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Skagit Valley Hospital

Overcoming Objections: From Obstacle to Opportunity

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We all know the scenario.

You’ve designed a compelling and concise case for support that explains the needs your organization is meeting in the community, why you are the right organization to meet those needs, and the role donors play in helping you do so.

You’ve created a list of “top prospects”: those donors or prospects that are known to have an affinity with your mission and relationships with board members or other volunteers.

You’ve trained key staff and volunteers to meet with donors and prospects – either to ask for a gift or to cultivate a future one.

A phone call is made to secure an appointment. And then: KERPLUNK.

“I already know the needs – use your time to talk with others who don’t.”

“We already know what we are going to give. We’ll give at the breakfast/luncheon/gala.”

“With the economy in flux, I don’t want to take on any new causes right now.”

“Just send us some information…we’ll get back to you.”

“Have you already met with the So-and-So’s? They could do more.”

Objections to a personal meeting will make already-hesitant development volunteers even more anxious. However, armed with managed expectations and thoughtful responses, these same ambassadors can turn almost every objection into an opportunity.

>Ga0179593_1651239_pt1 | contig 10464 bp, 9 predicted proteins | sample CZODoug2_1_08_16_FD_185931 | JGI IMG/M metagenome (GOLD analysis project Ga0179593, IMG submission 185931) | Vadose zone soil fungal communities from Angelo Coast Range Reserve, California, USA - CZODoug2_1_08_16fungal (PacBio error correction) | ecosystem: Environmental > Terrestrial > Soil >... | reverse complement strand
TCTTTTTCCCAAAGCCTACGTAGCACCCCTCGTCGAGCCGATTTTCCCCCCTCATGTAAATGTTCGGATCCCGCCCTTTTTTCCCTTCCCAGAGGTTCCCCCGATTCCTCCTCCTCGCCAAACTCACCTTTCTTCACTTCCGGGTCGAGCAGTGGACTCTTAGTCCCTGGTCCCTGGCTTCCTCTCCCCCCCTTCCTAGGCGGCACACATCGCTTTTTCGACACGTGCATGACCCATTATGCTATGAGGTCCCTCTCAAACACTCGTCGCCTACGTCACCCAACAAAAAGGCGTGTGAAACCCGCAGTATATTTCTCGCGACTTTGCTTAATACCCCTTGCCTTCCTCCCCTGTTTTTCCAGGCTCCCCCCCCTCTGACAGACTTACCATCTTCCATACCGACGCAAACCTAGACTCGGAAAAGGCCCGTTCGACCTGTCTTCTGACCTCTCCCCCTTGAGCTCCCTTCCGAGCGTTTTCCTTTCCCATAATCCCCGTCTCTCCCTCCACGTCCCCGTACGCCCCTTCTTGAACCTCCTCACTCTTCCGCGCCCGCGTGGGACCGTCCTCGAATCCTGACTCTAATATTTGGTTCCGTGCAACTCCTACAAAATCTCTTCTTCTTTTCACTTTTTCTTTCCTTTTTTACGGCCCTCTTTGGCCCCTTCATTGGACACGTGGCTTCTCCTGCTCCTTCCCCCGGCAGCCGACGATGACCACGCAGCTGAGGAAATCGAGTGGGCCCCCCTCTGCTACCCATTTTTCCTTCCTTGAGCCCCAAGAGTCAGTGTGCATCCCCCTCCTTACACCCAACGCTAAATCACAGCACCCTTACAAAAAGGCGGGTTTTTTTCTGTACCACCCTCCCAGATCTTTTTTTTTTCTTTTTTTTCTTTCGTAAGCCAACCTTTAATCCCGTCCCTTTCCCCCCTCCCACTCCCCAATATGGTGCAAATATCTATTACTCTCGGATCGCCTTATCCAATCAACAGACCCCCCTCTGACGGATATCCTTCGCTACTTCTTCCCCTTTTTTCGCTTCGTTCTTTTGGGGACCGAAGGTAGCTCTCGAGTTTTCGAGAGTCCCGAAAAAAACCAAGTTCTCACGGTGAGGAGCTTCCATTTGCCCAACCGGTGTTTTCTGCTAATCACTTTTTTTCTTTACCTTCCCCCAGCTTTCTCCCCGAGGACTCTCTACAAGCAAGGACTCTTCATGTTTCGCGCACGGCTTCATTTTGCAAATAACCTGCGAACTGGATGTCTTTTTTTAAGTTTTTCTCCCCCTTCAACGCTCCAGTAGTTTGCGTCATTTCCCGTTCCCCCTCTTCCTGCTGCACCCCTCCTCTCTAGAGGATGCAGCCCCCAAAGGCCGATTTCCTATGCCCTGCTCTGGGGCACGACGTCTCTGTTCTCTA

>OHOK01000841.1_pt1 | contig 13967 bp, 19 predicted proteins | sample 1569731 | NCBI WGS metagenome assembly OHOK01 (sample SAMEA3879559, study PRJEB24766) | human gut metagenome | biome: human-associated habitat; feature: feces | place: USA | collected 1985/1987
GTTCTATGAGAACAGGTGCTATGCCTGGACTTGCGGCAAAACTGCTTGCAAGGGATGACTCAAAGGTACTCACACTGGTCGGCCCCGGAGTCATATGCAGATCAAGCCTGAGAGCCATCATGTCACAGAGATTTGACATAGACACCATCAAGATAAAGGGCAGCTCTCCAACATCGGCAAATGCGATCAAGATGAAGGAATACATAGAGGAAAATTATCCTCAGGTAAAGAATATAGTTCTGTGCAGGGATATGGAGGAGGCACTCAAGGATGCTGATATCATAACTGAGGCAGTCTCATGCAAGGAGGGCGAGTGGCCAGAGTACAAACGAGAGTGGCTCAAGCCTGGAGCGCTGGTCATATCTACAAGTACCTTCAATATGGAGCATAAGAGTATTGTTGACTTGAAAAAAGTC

Remind your partners-in-fundraising of the one of their most important roles: to listen.

  • Learn about the prospect’s needs
  • Infuse every conversation with enthusiasm
  • Sense the prospect’s level of interest
  • Tell about your organization’s plans clearly and with passion
  • Engage each prospect in “next steps”
  • Not be defensive – they represent the organization, not themselves

Viewed as an opportunity for deep listening, any of the above objections becomes an opportunity: to share new information about community needs, to let prospects know you value their support enough to personally meet with them, to deepen volunteer involvement in addition to financial support, to gather new information about a prospect’s personal circumstances or shifting priorities, or to discover access to new prospects.

  • “I’m glad to hear you’ve been thinking about your commitment, but I’d like to share some updates about the work we’re doing.  Also, I know I was surprised to learn about all the options for making a gift – and I’d like to talk with you more about these options. I really think it would be worth an hour of your time. I’d be happy to meet wherever is most convenient for you.”

  • “You are important to us. Before we talk about money, I’d really like to sit with you and get your thoughts and feedback about our new program/greater impact/recent challenges.”

  • “I’m not surprised to hear that you are generous with other organizations. I’d love the opportunity to learn more about what matters most to you, and to share with you why the work we’re doing matters to me and to the community. May I buy you a cup of coffee in the next few weeks?”

And remember, while sometimes “no” means “no,” more frequently, it means “not now,” “not that, but this,” or “not yet.” Each and every objection provides meaningful clues about how to deepen a relationship, or how to refocus attention on other prospects whose values align with your mission.

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About the Author

Barb Maduell

Barb Maduell CFRE

Senior Consultant

With pithy advice and sensible solutions, Barb guides her clients through the cycle of best fundraising practices, coaching them to greater heights.

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